10 days to come up with any form of plan for a historic building is a daunting prospect and this excerpt reveals the level of work that Christchurch has had to bear to in order to deal with the results of the earthquakes a few years ago. And this is purely from a heritage point of view, not counting anything later than 1920.  At home, the worst natural disasters are floods and fires, and whilst these can cause huge issues and devastation regarding the survival of historic buildings, working here has really highlighted how tame the geology of the United Kingdom technically is. 

Tuesday, 21 May 2013

College Hall Gets A Facelift

So autumn has officially arrived in Christchurch, we have had rain for the last 4 days (not that I expect any sympathy from those back home)

We have had some new stonemasons starting recently, and as they were working on the inside of the College Hall (and not in the rain) I thought I would trundle along and see what they were up to. 

They are tidying up the internal limestone on the upper half of the College Hall, giving it a facelift as it were. 

The majority of the original stone had already been removed and the final touches were just being done using a very impressive looking chisel (it had teeth!).  Apparently, this makes it easier to get larger pieces of stone off in one go and allows more control as the base is wider, than the traditional flat chisel. So there you go. 

Using a cement mortar, which looked a lot better than the stuff they used originally - check out the size of the pebbles: 

a mixture of new and old limestone blocks are being re-inserted and also stapled to the existing facade. 

The one of the left is new, the other two are original. You can see the indents at the end where the original cement mixture has been chipped away.

a staple! a little bit sturdier than your average paper ones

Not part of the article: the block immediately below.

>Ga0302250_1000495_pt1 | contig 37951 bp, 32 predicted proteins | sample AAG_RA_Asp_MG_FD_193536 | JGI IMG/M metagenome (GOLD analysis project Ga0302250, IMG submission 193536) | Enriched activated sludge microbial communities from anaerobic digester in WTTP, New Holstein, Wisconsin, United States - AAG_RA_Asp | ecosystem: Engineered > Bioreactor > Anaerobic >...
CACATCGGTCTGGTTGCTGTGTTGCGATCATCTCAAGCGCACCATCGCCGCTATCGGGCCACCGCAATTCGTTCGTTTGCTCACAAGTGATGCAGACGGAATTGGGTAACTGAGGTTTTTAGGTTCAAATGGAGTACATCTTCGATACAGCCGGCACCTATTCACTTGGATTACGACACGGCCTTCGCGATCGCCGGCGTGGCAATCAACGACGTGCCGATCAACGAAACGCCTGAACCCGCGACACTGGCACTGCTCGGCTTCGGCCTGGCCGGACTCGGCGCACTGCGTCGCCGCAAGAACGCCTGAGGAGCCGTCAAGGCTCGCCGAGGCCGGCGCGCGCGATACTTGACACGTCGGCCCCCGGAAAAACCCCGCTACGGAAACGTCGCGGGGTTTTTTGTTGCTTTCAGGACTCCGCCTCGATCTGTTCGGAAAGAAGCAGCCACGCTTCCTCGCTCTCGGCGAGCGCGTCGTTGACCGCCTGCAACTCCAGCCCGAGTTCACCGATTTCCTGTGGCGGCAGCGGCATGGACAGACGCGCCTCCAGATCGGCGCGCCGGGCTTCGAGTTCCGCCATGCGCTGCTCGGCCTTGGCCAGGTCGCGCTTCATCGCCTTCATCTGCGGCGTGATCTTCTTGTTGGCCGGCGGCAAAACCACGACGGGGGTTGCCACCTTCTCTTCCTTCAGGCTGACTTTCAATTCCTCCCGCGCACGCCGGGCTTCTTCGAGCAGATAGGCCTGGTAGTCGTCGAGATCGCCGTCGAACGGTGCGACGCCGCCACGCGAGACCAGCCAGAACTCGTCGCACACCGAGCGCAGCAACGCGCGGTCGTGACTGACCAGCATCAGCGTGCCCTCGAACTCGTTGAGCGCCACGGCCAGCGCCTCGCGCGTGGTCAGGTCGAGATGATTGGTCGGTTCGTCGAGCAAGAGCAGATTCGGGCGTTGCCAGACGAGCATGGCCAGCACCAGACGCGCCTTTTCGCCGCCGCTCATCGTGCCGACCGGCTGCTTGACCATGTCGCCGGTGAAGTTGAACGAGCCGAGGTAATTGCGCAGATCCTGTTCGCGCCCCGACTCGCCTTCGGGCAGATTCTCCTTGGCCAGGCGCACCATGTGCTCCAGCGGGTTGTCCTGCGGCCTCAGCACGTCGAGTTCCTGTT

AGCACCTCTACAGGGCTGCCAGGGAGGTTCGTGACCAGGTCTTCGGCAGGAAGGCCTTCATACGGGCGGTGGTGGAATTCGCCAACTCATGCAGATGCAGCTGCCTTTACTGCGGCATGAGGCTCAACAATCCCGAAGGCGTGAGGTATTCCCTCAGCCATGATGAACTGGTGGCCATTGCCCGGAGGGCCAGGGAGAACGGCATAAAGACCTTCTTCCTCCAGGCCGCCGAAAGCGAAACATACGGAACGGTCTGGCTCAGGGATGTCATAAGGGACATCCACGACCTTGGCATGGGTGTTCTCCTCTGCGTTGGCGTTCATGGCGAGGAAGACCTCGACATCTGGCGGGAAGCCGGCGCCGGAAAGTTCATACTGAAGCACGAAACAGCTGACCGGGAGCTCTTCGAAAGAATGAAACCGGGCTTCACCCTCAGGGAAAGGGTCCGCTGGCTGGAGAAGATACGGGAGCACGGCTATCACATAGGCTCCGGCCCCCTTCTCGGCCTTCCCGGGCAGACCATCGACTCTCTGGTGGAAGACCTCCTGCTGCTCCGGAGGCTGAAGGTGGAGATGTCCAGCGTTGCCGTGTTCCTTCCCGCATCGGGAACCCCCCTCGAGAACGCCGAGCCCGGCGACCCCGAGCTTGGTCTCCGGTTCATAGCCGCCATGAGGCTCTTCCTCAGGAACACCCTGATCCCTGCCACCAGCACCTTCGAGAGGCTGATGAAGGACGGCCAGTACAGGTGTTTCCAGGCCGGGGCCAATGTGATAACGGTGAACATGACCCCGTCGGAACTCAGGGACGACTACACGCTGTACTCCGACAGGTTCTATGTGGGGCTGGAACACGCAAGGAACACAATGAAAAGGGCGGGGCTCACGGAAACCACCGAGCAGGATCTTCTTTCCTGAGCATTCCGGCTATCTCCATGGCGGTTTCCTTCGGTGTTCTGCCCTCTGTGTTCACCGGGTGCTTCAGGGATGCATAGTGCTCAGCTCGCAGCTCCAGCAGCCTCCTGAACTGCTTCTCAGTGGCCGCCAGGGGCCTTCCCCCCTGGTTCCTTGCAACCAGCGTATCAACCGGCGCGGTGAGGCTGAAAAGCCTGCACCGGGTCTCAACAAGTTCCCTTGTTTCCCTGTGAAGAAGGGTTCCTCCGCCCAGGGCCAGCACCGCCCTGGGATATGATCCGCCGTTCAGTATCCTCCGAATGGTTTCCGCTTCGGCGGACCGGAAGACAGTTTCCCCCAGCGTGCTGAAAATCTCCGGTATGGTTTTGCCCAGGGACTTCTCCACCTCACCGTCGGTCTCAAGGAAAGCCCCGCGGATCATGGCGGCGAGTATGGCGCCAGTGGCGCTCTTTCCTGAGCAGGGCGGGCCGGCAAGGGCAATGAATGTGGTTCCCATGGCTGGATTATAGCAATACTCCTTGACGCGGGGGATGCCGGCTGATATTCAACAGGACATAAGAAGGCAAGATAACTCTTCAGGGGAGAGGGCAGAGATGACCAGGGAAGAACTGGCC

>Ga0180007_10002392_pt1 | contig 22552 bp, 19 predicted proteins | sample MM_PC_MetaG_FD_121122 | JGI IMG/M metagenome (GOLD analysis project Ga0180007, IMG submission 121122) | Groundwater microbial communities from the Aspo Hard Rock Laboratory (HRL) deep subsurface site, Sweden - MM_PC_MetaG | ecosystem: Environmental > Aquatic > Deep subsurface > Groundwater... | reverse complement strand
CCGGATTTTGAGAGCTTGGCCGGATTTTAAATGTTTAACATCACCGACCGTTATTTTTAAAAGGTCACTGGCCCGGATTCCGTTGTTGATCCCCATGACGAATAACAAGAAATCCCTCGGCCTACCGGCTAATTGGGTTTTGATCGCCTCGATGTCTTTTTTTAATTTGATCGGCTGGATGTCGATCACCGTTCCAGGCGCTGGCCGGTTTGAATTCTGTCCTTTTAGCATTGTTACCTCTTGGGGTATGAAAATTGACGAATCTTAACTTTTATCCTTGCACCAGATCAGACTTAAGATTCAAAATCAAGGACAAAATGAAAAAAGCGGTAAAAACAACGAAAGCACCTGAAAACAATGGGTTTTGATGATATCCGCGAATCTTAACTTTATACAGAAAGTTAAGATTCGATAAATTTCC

How thick part of the existing wall isn't - some of the stone was just used as a face, rather than providing any structural element. 

 View of the carved collonette, looking down, and the new cement mix. 

Random hole behind the organ, I am not sure what this is for and as there was a rather large excavation pit in the way I could not go and explore. 

 Use of brick as a form of saving on expenditure. This area was originally paneled with five forms of native timber and will be put back again when strengthening work has finished. 

Curving away from the College Hall, in my last post I mentioned that I was doing some stone work that will go up on the building. Well..... here they are in all their finished glory.  

Sat on top of the western gable on the Registry building, they will not be seen from the ground, but I know they are there... and they FIT! 


Thursday, 16 May 2013

Stonemason in training

Apologies for being away so long, things have been a little hectic! 

Work is moving along swiftly at the Arts Center.  Work on Boys High is about to begin and plans for the Chemistry building are under discussion, which is very exciting.

I was allowed back in the carving tent the other week, and I was given a new challenge - to create a corner string course. It is not going up on the building (but I am doing one that is, and I will keep you all posted on that little project), but I have to say after faffing around and staring at it for ages trying to figure out the logistics of how it was going to work, I pretty pleased with the end result. 

Check out this little beauty: 

It's not completely level, but still, isn't it gorgeous (if I do say so myself!).